My point on losing out was that I have done things that were average(ish) when I was somewhat popular and seen them spread well, while some things that were of (IMHO) higher quality that were done when I was less popular went nowhere.

Yet which of those things made you more popular? Reputation is built on quality content. If your book were saying nothing special, if your content was nothing special, nobody would be reading this blog or hearing you disparaging what made you.

You think I have a reputation because one day, all by magic, the SEOs of the world thought, lets make Ammon popular? Content built the popularity, for me and for most any other name you could recognise.

Frank
November 28, 2006 - 9:15pm

Many sophisticated consumers may put more trust into a website that is validated than not. Why loose few customers just because your website does not validate.

Great topic. Thank you Aaron.

November 28, 2006 - 9:57pm

The same could be said for spelling lose vs loose there Frank. I make the same error you just did, and don't really fault you for it, but that is an example of another thing where people may trust vs not trust you.

My point is more that most of us do not have enough time to be both a coding expert and a topic specific expert who keeps learning and teaching...especially off the start, when we have a lot to learn and getting exposure might be an uphill battle.

Totally agree that the hard work and perceived quality is what builds brand and reputation Ammon.

Kim Krause Berg
November 29, 2006 - 3:59am

My point is more that most of us do not have enough time to be both a coding expert and a topic specific expert who keeps learning and teaching...especially off the start, when we have a lot to learn and getting exposure might be an uphill battle.

I sense another topic rolling around your head, Aaron. Another hot one too. I love your honesty and willingness to look at the world with your eyes wide open. Thank you.

Azhar Malik
November 29, 2006 - 8:47am

"Hi again gleddy I usually require compliant code (or at least nearly so) if I am paying good money for a site design, but if I design something myself it usually comes out a bit uglier.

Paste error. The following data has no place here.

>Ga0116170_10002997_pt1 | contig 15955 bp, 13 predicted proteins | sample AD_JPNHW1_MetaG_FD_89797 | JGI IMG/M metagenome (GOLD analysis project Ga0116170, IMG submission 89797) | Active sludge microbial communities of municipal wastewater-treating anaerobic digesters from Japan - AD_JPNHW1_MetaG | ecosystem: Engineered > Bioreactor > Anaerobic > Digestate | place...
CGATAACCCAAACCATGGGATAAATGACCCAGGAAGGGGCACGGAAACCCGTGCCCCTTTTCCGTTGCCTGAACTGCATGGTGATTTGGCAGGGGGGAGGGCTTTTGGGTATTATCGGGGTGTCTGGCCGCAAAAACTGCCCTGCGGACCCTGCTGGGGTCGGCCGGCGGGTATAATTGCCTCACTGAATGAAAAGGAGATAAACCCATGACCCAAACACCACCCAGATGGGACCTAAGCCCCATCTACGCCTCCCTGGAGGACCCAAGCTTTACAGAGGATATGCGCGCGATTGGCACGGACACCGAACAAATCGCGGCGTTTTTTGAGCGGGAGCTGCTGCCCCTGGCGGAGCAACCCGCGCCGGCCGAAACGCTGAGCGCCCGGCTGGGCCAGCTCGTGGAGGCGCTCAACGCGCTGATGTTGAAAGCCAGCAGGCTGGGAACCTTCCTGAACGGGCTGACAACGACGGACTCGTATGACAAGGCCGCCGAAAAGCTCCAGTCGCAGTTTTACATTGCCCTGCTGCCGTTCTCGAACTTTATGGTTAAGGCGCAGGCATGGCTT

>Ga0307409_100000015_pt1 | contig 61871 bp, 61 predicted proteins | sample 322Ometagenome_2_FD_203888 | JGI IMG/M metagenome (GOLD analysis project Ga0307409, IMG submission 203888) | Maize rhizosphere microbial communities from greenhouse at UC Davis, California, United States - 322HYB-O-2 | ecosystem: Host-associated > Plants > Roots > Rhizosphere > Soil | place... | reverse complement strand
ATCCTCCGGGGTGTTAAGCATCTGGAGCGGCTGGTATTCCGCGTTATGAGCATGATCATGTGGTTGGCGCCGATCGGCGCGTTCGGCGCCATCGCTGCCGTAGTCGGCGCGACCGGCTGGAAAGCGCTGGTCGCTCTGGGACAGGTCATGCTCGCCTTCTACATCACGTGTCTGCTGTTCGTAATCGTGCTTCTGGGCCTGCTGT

aaron wall on November 28, 2006 01:48 AM"

Aaron does that mean if one can afford to pay than it is not such a bad advice? ;-). With firefox taking a chunk of market share from explorer, doesnt it make sensce to validate, to make sure all your web traffic is seeing what you want them to see. Just logical, from accessibility stand point. Also it might not help SEO directly but can effect your conversion data.

"I am grateful that the validator exists as a tool to help me make my site more accessible. I would prefer to validate and I respect the goal, but it seems like a stretch to relate it to search marketing.

Gradiva Couzin
http://www.yourseoplan.com/ "

100% on target

November 30, 2006 - 1:04pm

I agree with most of these points and have been guilty of falling into the trap of saying "Content is king" without necessarily saying why.

I note that some people have reacted strongly to saying anything negative against validation. Aaron is right, some of the best sites don't validate and some of the ones that do are so dull.

e.g. http://www.useit.com/

By all means strive to validate as much as you can, make your site as accessible as you can but don't go so far as to become a zealot on web standards. The web is littered with homogeneous, standards compliant, validating sites. Boundaries will never be pushed if we pander to everyone in a safe validating standards compliant way.

December 1, 2006 - 8:08am

One thing people seem to be overlooking with validation is it's not exactly hard to do. Some of the comments here would lead you to believe it's going to take hours on end to validate a site. In truth it takes the same amount of time to develop a site that validates as it does to develop one that doesn't validate.

December 1, 2006 - 10:48am

My point is more that most of us do not have enough time to be both a coding expert and a topic specific expert who keeps learning and teaching...especially off the start, when we have a lot to learn and getting exposure might be an uphill battle.

But you have to do your job at its best, so you have to learn the new indsutry, before you start working in it. Learning information is easy.

So being an expert in a topic is a requirement for a successful SEO/marketing job, IMHO.

There are lots of things you can do, before the project starts, while learning the new topic, so it is just another step in the process.

But when it comes to doing something with your hands, I'll agree with you, that not everyone can design, code (HTML/CSS/PHP), write text, SEO, market, improve usability and accessibility. Learning the trade requires not only knowledge, but skills and experience.

Jay
December 3, 2006 - 4:15am

Validate your site. Why do I hate it? Most successful sites do not validate.

Just because most successful sites don't doesn't mean that being validated is why other sites don't succeed. I think the better advice on this one would've been: validate, but don't expect that alone to make you succeed.

November 25, 2006 - 8:08am

Good article, but most of your points are not really "white lies" but more like opinions.

I tend to agree with your take on this (i.e. most of the opinions along the lines described are wrong), but I don't believe that in the majority of the cases, people are intentionally lying (they're just misguided).

Or, perhaps I'm just too naive. :)

December 3, 2006 - 12:39pm

Validate first...ask questions later...where is the sense in that logic Jay?

November 25, 2006 - 9:45am

"Don't buy or sell links" Yes, the hypocricy is a problem - recently Adam Lasnik posted (Google Groups, I think) that one fix for supplemental problems is to get more links.